At Hayward’s, we inspire curiosity and fascination in children about the past both in Britain and the wider world. We want our children to become aware of how significant individuals changed the world, and their knowledge of the world around them will broaden as they learn about the impact these diverse people and events had on the world we know today. This will be achieved through the curriculum objectives: developing a chronologically and secure knowledge and understanding of British, local and world history, supporting the children in making connections, contrasting trends over time, and developing an historical vocabulary with which to express their understanding.

We ensure that children are inquisitive and become life-long historians who can ask questions and develop a critical awareness of history. Throughout  their time at Hayward's, all children will be encouraged to devise questions about change, cause, similarity and difference, and historical significance of key events or people. They will begin to understand how the past is constructed from a range of sources, and begin to raise their own enquiry questions. We hope that at Hayward's History will help the children to understand the complexity of people’s lives, the process of change, the diversity of societies and relationships between different groups, as well as their own identity and the challenges of their time.


Challenge Curriculum Outcomes

Upper Key stage 2: Titanic Experience

How did the geographical features of the Atlantic ocean impact on the voyage og the Titanic?

What were the consequences of the disaster?

How did social class and gender impact on a person's experience onboard the titanic?

Where did it go wrong? Who was responsible?


Captain Edward Smith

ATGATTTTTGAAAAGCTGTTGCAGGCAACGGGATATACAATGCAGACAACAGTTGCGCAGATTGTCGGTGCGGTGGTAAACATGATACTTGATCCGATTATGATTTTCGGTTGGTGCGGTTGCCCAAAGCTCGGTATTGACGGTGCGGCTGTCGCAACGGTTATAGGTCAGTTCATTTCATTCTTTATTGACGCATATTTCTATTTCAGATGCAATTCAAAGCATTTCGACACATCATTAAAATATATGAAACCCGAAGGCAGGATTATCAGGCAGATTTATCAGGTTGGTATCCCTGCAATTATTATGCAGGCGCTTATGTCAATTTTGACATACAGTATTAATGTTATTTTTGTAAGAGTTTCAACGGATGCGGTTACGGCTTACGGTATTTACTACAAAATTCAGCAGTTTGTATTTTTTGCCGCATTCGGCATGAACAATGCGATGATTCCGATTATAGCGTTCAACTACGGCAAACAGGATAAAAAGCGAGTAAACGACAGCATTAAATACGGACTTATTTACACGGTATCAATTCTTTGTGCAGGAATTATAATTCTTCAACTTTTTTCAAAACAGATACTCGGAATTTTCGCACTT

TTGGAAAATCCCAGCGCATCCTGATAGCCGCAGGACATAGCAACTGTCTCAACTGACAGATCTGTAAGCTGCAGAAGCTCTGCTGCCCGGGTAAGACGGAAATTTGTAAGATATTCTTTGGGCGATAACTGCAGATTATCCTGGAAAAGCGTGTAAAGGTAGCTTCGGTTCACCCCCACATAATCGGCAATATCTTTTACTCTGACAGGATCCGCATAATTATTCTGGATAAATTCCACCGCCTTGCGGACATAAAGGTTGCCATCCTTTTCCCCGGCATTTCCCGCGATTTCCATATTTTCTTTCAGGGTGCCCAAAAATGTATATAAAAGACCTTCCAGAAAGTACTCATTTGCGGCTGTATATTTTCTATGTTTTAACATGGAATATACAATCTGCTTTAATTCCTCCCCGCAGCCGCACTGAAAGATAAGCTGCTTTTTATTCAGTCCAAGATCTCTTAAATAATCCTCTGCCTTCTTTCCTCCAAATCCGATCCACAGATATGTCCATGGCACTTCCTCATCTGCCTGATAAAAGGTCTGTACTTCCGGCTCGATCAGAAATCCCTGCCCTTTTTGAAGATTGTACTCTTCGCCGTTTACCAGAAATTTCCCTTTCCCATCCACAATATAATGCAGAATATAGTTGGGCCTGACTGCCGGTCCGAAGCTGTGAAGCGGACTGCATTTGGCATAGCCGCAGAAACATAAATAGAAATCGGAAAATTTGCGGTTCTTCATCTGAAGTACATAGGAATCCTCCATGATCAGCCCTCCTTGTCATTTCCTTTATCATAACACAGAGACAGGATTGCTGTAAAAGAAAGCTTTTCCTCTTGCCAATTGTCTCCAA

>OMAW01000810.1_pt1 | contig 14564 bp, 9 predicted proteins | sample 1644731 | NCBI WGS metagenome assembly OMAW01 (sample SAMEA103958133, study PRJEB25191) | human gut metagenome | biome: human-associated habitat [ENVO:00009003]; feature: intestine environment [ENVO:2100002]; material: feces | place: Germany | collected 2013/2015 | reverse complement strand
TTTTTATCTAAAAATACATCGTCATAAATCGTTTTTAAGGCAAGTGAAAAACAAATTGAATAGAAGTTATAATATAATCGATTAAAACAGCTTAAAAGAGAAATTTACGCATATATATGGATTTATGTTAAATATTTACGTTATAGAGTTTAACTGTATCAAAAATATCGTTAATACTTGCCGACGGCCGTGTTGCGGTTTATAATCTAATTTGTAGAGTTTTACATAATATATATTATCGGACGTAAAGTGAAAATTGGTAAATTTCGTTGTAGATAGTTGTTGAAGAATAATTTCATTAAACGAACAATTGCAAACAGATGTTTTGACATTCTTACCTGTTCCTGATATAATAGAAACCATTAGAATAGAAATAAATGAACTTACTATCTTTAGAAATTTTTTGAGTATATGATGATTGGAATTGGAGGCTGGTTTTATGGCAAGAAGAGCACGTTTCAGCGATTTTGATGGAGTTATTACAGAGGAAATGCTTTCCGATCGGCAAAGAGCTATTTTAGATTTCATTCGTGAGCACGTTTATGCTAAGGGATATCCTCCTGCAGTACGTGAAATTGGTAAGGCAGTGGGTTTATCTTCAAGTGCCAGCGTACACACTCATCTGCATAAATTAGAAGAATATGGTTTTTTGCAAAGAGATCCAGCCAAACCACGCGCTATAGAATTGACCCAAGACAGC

Nathan Goldsmith - Shoemaker 3rd class

Miss Mary Davis - 1st Class 


WW2- 'Road to Victory' 

Lower Key stage 2: What have the Romans ever done for us?

Year 3 and Year 4 enjoyed a day living as Celts in the year 49AD. As members of the local Devon tribe, the Domnonii, we imagined what life would have been like 2000 years ago, before receiving word of an approaching threat; the 2nd Augusta legion of the Roman army was coming our way with 3500 trained soldiers! We looked at how our lives would change under Roman rule and what it would mean for our culture. Around the tribal fire we debated what we should do: Join them or fight.





  • At Hayward’s, we want our children to be interested and excited in the wider world and what has gone on before to shape it. 

  • We want them to be able to reflect on Britain’s past and that of the world so that they can consider the impact it has on our views in the modern day. 

  • We want our children to be able to analyse a range of sources and consider potential inaccuracies or bias to help them to form a rational judgement. 

  • We want our children to feel confident in challenging arguments and developing their own perspectives and judgements.

  • We want our children to be exposed to a range of artefacts and feel confident to ask questions that will further their understanding.

  • We want our children to develop sensitivity and empathy for events throughout history. We want them to consider how historical events affected (and affect) people from all walks of life. 

  • We want our children to experience exciting trips that will make the past tangible. 

  • We want our children to understand the relevance of chronology and be able to place key periods on a timeline. We want our children to be able to confidently talk about periods of history and where they lie in relation to each other. 

  • We want our children to discover how cultural, scientific and political understandings have evolved over time. We want them to understand historical concepts such as continuity and change, cause and consequence, similarity, difference and significance and use them to make connections, pose questions and create written and verbal outputs to express their thinking.

  • We want our children to have a secure understanding of key historical terms (e.g. empire, civilisation, parliament and peasantry) and develop a bank of vocabulary linked to the historical periods they are studying.

  • We want our children to identify key concepts throughout history (e.g. persecution, equality, immigration) and be able to draw links accordingly between different events in history.